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Combining High-Resolution Contact Data with Virological Data to Investigate Influenza Transmission in a Tertiary Care Hospital

Published online by Cambridge University Press:  13 January 2015

Nicolas Voirin*
Affiliation:
Service d’Hygiène, Epidémiologie et Prévention, Hôpital Edouard Herriot, Hospices Civils de Lyon, Lyon, France Université de Lyon, Université Lyon 1, Lyon, France
Cécile Payet
Affiliation:
Service d’Hygiène, Epidémiologie et Prévention, Hôpital Edouard Herriot, Hospices Civils de Lyon, Lyon, France Université de Lyon, Université Lyon 1, Lyon, France
Alain Barrat
Affiliation:
Université Aix Marseille, Université de Toulon, CNRS, CPT UMR 7332, 13288 Marseille, France Data Science Laboratory, ISI Foundation, Turin, Italy
Ciro Cattuto
Affiliation:
Data Science Laboratory, ISI Foundation, Turin, Italy
Nagham Khanafer
Affiliation:
Service d’Hygiène, Epidémiologie et Prévention, Hôpital Edouard Herriot, Hospices Civils de Lyon, Lyon, France Université de Lyon, Université Lyon 1, Lyon, France
Corinne Régis
Affiliation:
Université de Lyon, Université Lyon 1, Lyon, France
Byeul-a Kim
Affiliation:
Service de gériatrie, Hôpital Edouard Herriot, Hospices Civils de Lyon, Lyon, France
Brigitte Comte
Affiliation:
Service de gériatrie, Hôpital Edouard Herriot, Hospices Civils de Lyon, Lyon, France
Jean-Sébastien Casalegno
Affiliation:
Université de Lyon, Université Lyon 1, Lyon, France Laboratoire de Virologie, Centre National de Référence des Virus Influenzae, Hospices Civils de Lyon, Lyon, France Virpath, EA4610, Faculté de Médecine Lyon Est (site Laennec), Université Claude Bernard Lyon 1, 69372 Lyon Cedex 08, France
Bruno Lina
Affiliation:
Université de Lyon, Université Lyon 1, Lyon, France Laboratoire de Virologie, Centre National de Référence des Virus Influenzae, Hospices Civils de Lyon, Lyon, France Virpath, EA4610, Faculté de Médecine Lyon Est (site Laennec), Université Claude Bernard Lyon 1, 69372 Lyon Cedex 08, France
Philippe Vanhems
Affiliation:
Service d’Hygiène, Epidémiologie et Prévention, Hôpital Edouard Herriot, Hospices Civils de Lyon, Lyon, France Université de Lyon, Université Lyon 1, Lyon, France
*
Address correspondence to Dr. Nicolas Voirin, Service d’Hygiène, Epidémiologie et Prévention, Unité Epidémiologie et Biomarqueurs de l'Infection, Hôpital Edouard Herriot, Hospices Civils de Lyon; Equipe Epidémiologie et Santé Publique, Laboratoire de Biométrie et Biologie Evolutive, Université de Lyon; Université Lyon 1; CNRS, UMR 5558, 5, place d'Arsonval, 69437 Lyon cedex 03 (nicolas.voirin@chu-lyon.fr).

Abstract

OBJECTIVE

Contact patterns and microbiological data contribute to a detailed understanding of infectious disease transmission. We explored the automated collection of high-resolution contact data by wearable sensors combined with virological data to investigate influenza transmission among patients and healthcare workers in a geriatric unit.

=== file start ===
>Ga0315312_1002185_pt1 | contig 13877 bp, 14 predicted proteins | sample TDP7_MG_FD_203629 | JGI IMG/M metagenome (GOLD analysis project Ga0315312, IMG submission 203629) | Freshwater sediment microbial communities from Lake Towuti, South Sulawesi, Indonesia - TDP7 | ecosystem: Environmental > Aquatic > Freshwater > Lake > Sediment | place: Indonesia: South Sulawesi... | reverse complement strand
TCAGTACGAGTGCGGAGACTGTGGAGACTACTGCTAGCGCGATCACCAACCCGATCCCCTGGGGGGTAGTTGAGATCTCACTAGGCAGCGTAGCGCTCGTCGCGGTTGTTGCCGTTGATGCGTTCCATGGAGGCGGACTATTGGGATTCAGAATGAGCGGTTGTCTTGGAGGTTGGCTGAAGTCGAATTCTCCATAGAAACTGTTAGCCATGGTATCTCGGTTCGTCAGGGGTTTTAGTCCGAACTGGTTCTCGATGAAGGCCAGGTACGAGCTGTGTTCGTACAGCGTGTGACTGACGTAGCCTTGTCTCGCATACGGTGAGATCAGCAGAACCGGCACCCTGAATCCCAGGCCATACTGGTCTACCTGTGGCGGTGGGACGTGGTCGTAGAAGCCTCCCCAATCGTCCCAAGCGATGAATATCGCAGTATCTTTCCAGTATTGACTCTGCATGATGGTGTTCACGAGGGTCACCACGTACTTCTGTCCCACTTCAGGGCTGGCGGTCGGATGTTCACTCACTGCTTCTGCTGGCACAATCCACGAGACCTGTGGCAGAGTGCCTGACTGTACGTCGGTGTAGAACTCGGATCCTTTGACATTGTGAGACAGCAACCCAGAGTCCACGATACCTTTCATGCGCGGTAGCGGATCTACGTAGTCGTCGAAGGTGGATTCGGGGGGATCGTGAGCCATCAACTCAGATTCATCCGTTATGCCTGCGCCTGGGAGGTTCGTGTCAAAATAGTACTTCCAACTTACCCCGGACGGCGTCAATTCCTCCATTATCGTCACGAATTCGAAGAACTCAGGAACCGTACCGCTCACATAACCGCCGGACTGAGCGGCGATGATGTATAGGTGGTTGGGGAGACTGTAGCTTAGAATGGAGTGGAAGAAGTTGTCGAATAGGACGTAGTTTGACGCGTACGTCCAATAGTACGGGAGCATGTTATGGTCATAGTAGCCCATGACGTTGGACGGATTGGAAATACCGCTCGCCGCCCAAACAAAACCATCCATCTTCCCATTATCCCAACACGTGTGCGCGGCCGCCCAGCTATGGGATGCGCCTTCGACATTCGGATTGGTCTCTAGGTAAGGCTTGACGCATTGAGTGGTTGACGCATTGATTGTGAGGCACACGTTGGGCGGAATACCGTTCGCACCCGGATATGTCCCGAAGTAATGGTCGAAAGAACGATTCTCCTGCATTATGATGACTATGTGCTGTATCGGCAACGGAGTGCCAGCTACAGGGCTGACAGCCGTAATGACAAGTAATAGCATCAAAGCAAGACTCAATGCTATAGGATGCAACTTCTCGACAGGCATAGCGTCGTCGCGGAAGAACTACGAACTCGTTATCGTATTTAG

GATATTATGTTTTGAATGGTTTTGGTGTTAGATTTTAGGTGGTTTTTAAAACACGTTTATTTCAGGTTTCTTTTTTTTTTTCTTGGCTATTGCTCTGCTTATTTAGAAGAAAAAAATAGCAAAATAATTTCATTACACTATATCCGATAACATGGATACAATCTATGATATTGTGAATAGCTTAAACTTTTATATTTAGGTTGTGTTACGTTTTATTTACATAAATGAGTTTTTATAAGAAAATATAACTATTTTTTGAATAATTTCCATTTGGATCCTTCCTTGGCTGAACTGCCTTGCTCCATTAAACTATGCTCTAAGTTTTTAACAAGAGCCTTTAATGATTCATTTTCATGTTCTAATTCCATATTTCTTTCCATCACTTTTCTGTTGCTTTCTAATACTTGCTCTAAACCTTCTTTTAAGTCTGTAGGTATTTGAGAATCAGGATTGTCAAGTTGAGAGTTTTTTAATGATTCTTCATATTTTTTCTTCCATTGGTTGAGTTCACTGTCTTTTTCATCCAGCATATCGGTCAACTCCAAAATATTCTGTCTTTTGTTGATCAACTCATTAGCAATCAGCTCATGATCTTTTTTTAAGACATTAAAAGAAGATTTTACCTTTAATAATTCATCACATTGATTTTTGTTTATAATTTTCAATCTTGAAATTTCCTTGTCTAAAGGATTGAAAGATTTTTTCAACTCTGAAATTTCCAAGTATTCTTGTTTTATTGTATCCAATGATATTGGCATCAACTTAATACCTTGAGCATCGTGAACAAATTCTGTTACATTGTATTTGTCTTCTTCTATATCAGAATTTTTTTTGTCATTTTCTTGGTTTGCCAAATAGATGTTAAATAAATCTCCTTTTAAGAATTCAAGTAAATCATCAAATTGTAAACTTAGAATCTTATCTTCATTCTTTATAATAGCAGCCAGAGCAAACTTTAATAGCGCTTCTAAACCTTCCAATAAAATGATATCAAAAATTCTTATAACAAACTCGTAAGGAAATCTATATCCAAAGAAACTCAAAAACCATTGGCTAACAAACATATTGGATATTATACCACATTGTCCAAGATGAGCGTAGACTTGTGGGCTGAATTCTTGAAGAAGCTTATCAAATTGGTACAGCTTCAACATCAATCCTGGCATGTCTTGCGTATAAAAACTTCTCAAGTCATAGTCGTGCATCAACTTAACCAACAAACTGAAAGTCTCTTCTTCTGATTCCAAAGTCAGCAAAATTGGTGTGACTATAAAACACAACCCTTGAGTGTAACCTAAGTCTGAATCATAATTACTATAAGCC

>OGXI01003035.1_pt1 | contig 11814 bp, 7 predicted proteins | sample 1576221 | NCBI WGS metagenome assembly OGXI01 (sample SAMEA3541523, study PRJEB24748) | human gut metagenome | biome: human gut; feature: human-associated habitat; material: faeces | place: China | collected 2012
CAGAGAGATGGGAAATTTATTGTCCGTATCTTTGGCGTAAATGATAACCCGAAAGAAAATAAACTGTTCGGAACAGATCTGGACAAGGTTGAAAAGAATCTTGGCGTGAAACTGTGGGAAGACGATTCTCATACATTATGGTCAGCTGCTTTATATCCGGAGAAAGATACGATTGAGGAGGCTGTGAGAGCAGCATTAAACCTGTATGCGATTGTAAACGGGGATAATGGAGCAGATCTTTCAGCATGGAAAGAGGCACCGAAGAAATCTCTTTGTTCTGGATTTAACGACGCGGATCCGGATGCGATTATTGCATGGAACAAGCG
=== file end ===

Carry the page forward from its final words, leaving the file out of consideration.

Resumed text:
DESIGN

Proof-of-concept observational study. Detailed information on contact patterns were collected by wearable sensors over 12 days. Systematic nasopharyngeal swabs were taken, analyzed for influenza A and B viruses by real-time polymerase chain reaction, and cultured for phylogenetic analysis.

SETTING

An acute-care geriatric unit in a tertiary care hospital.

PARTICIPANTS

Patients, nurses, and medical doctors.

RESULTS

A total of 18,765 contacts were recorded among 37 patients, 32 nurses, and 15 medical doctors. Most contacts occurred between nurses or between a nurse and a patient. Fifteen individuals had influenza A (H3N2). Among these, 11 study participants were positive at the beginning of the study or at admission, and 3 patients and 1 nurse acquired laboratory-confirmed influenza during the study. Infectious medical doctors and nurses were identified as potential sources of hospital-acquired influenza (HA-Flu) for patients, and infectious patients were identified as likely sources for nurses. Only 1 potential transmission between nurses was observed.

CONCLUSIONS

Combining high-resolution contact data and virological data allowed us to identify a potential transmission route in each possible case of HA-Flu. This promising method should be applied for longer periods in larger populations, with more complete use of phylogenetic analyses, for a better understanding of influenza transmission dynamics in a hospital setting.

Infect Control Hosp Epidemiol 2015;00(0): 1–7

Type
Original Articles
Copyright
© 2015 by The Society for Healthcare Epidemiology of America. All rights reserved 

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